I have mad respect for the author Kenneth Postalwait for making his dreams come true. He’s from Texas and travels the country to get his set of Civil War poems published into different newspapers. I appreciate his creativity geared throughout Red Hawk–A Civil War Journal. He took the time to create several poems (sounding authentic like a Civil War soldier) based off of different famous battles during the war:
- Battle at Bull Run
- Second Battle at Manassas
- The Battle of Antietam
- The Hills of Shenandoah
- Fall on Rappahannock
- Battle of Fredericksburg
- Etc, Etc
I love that this 140 page, 13 part book had everything written as a rhyme. That was the coolest part for me because it gave it a smooth flow while reading it. If you’re a history buff, you should definitely take a look at the book. I also enjoyed the illustrations.
It wasn’t just one long poem. It had several one page poems that revealed certain aspects of the soldiers’ emotions–how they were bored and cold when no battles were going on, how they were scared to die ( a lot of battles had confusion where they were accidentally firing off at their own men), how they missed their loved ones. It was a nice surprise to find a love story in the mix–a General fell in love with Clara (woman wasn’t afraid to get her hands dirty and help out) but he was too shy to tell her. So sweet.
You can’t go wrong with mentioning John Brown and Harpers Ferry. Those were my favorite moments. I also loved the Battle of Antietam section because it seemed to have the most tension. After each poem, there’s cliff-notes (which I thought was pretty cool) giving details about fun facts. So, readers get a glimpse of events in sequenced order with the same recurring characters. Readers get to see their lives and journey evolve during the war. My favorite aspect was also the fact that Cherokee role in the Civil War was mentioned. I liked looking at a different angle, instead of always the Union and Confederate. Fun fact: Cherokees fought for both sides in this story.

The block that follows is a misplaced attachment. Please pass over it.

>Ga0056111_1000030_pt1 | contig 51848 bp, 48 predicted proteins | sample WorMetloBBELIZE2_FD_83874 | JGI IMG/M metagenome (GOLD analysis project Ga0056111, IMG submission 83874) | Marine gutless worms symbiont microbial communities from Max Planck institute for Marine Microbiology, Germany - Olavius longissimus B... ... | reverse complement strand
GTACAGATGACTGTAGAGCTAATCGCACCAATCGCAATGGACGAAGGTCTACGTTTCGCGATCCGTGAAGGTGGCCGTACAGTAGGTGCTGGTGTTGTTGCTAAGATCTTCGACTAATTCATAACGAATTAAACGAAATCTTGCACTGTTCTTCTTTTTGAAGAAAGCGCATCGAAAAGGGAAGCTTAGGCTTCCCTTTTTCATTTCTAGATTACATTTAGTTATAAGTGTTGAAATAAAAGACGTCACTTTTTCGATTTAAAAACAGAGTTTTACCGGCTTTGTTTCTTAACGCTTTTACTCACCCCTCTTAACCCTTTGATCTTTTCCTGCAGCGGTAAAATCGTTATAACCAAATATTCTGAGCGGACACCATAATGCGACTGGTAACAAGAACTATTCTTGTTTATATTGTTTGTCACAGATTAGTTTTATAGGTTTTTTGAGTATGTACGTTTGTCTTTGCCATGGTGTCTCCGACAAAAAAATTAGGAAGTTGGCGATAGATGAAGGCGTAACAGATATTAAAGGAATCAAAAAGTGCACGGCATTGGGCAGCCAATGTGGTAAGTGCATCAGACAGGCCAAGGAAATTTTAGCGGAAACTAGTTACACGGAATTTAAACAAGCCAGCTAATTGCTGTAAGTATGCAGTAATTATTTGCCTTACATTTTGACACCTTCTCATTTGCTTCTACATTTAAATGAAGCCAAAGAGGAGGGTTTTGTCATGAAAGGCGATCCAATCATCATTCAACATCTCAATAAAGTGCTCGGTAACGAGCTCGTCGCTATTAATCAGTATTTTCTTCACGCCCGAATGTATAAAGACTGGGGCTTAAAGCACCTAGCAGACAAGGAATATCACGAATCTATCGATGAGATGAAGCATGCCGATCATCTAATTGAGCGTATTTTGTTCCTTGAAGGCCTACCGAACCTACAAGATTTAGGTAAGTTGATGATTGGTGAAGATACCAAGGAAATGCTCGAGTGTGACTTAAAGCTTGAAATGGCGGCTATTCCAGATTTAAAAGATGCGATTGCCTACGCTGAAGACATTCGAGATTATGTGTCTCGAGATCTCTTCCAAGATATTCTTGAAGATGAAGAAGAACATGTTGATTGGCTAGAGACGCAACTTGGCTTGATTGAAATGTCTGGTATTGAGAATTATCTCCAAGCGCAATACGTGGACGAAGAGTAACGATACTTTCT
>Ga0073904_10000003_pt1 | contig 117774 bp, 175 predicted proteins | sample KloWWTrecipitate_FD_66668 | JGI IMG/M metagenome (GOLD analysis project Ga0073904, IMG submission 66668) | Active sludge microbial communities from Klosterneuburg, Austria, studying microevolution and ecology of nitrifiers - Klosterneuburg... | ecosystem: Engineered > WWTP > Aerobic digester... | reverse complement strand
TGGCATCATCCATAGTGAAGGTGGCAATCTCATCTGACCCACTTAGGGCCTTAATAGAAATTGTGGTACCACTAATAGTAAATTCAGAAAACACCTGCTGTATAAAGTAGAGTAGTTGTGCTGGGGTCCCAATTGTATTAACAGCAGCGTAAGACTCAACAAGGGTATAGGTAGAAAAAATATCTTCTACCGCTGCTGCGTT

My favorite section of poems in no particular order (to give you a glimpse of what I’m talking about):
Trial at Harper’s Ferry
You stood amid the mess on a tidy form
A man you just had saved, shot in your arms
I grabbed a shovel, not to turn’n till…
Raised ‘gainst my Southern soul pressed now to kill
The Battle at Antietam
Well the Major might a made it but to call, she turned and stopped
Strait thru hell she yelled to save us spared! the instant he dropped
Caught ‘tween cannon, our own colors! canister’d cut ‘n low
Then raked of our own New Yorkers frantic fire on friend and foe!
Fall on Rappahannock
Just a glance at the correspondence the penmanship caught my eye
This is personal I ain’t nosey (strange quality for a spy)
And I closer examined the dispatch and I stare ’til I can’t even blink
Somethin about that staff orderly and the way I was given the wink
I RECOMMEND this book to read.
For more information on Red Hawk–A Civil War Journal and/or the author Kenneth Postalwait:
- RHawk61@gmail.com (Email)
- 830-660-6790 (His phone number, so brave wanting to include it)